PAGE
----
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Search Results for ' Cotoneaster'

PAL Questions: 2 - Garden Tools:

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Keywords: Limonium, Helichrysum, Skimmia, Elaeagnus, Echinops, Alstroemeria, Callicarpa, Calluna, Aster, Lavandula, Achillea, Quercus, Viburnum, Dahlia, Cotoneaster, Acer

PAL Question:

My son and his sweetheart are planning a wedding in Seattle (my hometown) this coming September and would love to use seasonal flowers and greenery. I have not lived in the area for many years and am at a loss. Can you give us some suggestions please?

View Answer:

Here are some of the plants which are available in September: Achillea (Yarrow)
Alstroemeria (Peruvian lily)
Aster
Callicarpa bodinieri (beautyberry)
Cotoneaster (for foliage)
Dahlia
Echinops
Elaeagnus (foliage)
Eryngium
Heather
Hebe (flowers and foliage)
Helichrysum (straw flower)
Lavender
Acer (Maple: foliage)
Quercus (Oak: foliage)
Skimmia
Limonium (Statice)
Viburnum tinus

Here is a link to the Washington Park Arboretum web page of seasonal highlights.

A great book on flowers by season is A Year Full of Flowers: Fresh Ideas to Bring Flowers into Your Life Every Day by Jim McCann and Julie McCann Mulligan.

Season All Season
Date 2007-03-03
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Keywords: Pittosporum, Wind-tolerant plants, Morella californica, Arbutus unedo, Osmanthus, Pyracantha, Chamaecyparis, Arctostaphylos, Pinus, Cotoneaster, Ceanothus

PAL Question:

I am looking for evergreen hedges that will tolerate a windy site. Do you have any suggestions?

View Answer:

Sunset Western Garden Book (2007 edition) has a list of wind-resistant plants. From that list, there were a few plants which meet some of your site's needs (evergreen, fast-growing, about 7-10 feet tall). They are:

  • Arbutus unedo (Strawberry tree)
  • Arctostaphylos (Manzanita)
  • Ceanothus
  • Chamaecyparis
  • Cotoneaster
  • Escallonia
  • Morella californica
  • Pinus species (you would need a dwarf pine for your size limits)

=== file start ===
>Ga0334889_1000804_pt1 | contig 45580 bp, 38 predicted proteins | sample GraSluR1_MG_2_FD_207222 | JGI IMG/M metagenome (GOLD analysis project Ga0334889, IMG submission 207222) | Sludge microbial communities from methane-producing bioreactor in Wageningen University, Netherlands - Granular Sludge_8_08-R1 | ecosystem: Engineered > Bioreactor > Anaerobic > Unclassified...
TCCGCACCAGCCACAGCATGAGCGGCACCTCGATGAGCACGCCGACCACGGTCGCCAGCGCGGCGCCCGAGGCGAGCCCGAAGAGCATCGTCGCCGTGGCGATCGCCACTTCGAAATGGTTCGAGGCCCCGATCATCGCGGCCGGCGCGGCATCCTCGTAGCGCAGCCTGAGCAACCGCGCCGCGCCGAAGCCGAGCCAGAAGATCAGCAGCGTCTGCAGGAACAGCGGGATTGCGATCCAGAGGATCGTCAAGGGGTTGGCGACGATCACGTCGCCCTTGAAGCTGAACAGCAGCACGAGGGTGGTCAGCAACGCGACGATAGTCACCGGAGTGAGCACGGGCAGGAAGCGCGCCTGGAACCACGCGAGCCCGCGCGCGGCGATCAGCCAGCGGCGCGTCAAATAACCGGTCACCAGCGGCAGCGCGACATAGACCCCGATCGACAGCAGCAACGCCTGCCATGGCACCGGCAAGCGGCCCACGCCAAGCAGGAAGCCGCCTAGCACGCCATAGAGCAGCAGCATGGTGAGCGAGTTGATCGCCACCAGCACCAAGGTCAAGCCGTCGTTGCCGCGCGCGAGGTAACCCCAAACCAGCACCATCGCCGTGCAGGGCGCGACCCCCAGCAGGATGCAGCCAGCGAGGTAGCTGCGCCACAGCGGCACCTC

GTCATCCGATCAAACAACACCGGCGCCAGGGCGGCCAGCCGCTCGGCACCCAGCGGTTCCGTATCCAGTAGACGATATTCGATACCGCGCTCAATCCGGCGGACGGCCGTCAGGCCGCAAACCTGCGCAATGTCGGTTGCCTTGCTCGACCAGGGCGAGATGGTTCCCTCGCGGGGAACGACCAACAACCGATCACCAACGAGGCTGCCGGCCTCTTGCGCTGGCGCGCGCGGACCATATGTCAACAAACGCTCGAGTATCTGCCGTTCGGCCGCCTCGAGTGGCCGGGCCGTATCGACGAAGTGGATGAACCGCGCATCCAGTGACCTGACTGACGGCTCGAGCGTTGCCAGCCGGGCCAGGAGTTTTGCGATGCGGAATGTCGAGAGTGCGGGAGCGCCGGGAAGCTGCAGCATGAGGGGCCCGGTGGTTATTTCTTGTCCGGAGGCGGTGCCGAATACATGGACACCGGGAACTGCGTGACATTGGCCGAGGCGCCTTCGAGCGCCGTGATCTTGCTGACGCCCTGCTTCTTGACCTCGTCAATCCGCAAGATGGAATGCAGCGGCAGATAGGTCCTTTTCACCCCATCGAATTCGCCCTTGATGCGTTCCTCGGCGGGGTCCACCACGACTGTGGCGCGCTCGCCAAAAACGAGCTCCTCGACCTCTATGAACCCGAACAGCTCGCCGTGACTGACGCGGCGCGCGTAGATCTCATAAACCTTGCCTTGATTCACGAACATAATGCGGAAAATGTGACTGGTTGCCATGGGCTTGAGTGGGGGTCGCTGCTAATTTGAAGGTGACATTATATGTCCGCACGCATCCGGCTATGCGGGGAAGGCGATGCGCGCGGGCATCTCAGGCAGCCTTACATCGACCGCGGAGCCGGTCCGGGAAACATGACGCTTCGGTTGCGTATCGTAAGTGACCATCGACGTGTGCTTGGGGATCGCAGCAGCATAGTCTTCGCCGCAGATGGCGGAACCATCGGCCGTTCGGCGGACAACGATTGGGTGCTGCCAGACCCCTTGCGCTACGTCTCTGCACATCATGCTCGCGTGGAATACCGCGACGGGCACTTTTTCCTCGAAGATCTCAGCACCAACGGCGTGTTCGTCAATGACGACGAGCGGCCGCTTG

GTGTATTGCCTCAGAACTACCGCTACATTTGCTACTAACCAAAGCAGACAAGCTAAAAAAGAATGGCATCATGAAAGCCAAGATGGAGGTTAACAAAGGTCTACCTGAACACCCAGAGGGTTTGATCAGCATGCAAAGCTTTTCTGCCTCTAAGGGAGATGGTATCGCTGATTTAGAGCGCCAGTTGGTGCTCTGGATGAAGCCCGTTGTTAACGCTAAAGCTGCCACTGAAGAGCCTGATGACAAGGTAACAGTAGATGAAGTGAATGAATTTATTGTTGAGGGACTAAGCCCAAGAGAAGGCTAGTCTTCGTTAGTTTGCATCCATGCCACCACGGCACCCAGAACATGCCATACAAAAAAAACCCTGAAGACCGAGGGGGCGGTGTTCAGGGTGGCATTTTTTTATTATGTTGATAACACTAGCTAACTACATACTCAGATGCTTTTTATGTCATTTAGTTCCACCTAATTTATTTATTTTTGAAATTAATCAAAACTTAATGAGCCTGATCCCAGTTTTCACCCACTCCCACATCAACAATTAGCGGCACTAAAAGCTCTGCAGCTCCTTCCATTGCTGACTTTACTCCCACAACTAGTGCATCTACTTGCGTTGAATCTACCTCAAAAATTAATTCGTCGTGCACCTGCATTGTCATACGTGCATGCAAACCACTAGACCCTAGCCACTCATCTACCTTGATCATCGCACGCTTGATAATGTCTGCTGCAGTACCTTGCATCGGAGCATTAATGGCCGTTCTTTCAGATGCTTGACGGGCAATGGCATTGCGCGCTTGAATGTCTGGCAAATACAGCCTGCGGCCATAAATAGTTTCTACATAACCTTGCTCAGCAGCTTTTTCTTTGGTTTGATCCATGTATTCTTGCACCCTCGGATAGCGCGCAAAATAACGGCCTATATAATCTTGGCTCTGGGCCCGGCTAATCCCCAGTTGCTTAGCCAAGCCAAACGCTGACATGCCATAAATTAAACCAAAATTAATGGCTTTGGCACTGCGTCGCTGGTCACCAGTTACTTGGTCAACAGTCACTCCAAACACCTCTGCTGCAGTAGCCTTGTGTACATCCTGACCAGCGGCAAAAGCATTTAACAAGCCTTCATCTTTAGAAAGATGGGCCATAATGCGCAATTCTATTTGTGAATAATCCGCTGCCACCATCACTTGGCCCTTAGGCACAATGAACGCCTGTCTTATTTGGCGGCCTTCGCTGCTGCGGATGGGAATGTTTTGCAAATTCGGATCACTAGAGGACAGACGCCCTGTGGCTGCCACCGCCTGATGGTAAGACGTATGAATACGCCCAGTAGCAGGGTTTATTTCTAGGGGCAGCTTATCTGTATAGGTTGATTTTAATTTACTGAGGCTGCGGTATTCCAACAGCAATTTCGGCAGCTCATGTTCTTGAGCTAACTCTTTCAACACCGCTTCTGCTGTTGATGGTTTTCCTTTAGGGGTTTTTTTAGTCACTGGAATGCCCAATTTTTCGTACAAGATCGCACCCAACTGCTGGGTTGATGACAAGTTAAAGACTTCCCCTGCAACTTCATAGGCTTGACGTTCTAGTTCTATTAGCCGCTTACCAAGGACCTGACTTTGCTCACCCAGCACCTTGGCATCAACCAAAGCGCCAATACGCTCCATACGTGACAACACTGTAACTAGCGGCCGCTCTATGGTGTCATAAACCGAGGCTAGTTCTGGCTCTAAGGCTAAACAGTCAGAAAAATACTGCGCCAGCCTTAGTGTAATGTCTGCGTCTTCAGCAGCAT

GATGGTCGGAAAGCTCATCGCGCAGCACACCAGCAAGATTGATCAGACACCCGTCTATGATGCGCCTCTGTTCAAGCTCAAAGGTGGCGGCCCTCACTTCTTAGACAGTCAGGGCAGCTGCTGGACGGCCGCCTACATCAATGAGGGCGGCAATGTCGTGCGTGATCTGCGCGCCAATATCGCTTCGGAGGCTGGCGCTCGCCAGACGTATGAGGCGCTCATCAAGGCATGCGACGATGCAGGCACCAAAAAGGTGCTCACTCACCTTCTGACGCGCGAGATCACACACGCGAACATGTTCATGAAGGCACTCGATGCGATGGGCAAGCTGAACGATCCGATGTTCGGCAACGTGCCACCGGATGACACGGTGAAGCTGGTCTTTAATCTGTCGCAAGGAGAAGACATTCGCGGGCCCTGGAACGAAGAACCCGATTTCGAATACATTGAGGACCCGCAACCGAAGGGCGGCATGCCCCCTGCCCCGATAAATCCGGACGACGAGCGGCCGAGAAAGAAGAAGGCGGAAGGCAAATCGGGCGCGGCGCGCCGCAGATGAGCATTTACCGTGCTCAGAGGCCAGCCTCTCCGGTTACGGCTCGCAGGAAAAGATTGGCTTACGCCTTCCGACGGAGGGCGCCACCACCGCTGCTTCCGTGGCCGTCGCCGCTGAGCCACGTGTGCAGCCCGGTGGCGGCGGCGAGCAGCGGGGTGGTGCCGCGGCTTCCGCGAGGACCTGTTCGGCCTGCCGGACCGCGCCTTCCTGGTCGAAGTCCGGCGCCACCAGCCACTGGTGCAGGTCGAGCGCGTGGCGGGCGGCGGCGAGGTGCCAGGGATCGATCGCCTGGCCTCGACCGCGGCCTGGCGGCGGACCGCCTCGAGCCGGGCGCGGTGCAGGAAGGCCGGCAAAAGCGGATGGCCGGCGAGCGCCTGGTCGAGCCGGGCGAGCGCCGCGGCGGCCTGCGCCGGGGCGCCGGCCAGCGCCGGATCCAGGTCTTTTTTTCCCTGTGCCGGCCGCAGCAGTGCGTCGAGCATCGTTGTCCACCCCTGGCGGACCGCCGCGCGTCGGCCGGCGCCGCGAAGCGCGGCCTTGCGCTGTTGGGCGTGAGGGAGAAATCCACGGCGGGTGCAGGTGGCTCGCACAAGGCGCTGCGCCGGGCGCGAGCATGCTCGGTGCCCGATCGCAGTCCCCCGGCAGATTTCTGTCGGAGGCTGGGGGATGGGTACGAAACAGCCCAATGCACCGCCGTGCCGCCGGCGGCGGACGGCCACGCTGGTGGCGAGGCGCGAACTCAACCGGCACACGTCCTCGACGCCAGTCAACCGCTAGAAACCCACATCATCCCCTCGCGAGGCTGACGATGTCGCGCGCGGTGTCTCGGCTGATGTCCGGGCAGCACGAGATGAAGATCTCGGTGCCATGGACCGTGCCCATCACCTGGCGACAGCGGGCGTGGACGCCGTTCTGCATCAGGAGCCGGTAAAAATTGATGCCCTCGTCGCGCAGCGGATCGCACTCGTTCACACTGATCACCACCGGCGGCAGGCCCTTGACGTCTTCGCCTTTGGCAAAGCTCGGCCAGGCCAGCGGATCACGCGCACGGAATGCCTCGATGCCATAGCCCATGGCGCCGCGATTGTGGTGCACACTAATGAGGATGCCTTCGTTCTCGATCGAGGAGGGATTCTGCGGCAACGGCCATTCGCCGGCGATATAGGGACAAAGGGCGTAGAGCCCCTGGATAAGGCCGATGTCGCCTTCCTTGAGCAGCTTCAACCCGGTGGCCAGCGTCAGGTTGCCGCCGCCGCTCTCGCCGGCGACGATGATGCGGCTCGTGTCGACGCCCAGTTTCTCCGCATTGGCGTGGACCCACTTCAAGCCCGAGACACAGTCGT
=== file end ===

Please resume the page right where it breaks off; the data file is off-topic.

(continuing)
• Pittosporum (many of these grow taller than 10 feet over time, but P. tobira might work)
  • Pyracantha

I don't know if it is tolerant of winter winds, but Osmanthus delavayi makes a nice, dense evergreen hedge with flowers, and reaches about 8 feet. It grows fairly quickly also.

Two good resources for finding more information on the plants above are Oregon State University's Landscape Plants and Great Plant Picks.

Also, I found an article (no longer available) on wind tolerance from Colorado State University Extension which may be of interest. Here is an excerpt about the physical characteristics of wind tolerant plants:

When considering which trees and shrubs do well in windy conditions, examine the shape and thickness of the leaves, stems and branches. Wind-resistant trees usually have flexible, wide spreading, strong branches and low centers of gravity. Wind tolerant shrubs often have small, thick or waxy leaves or very narrow leaves (or needles), to help control moisture loss. Plant species that have large, flat leaves "catch" wind. These plants have a tendency for branch breakage when strong gusts blow, or if laden with heavy, wet snow. Evergreen (conifer) trees are an excellent choice, having needles and being flexible in high winds.

Season All Season
Date 2008-04-30
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December 12 2014 11:33:49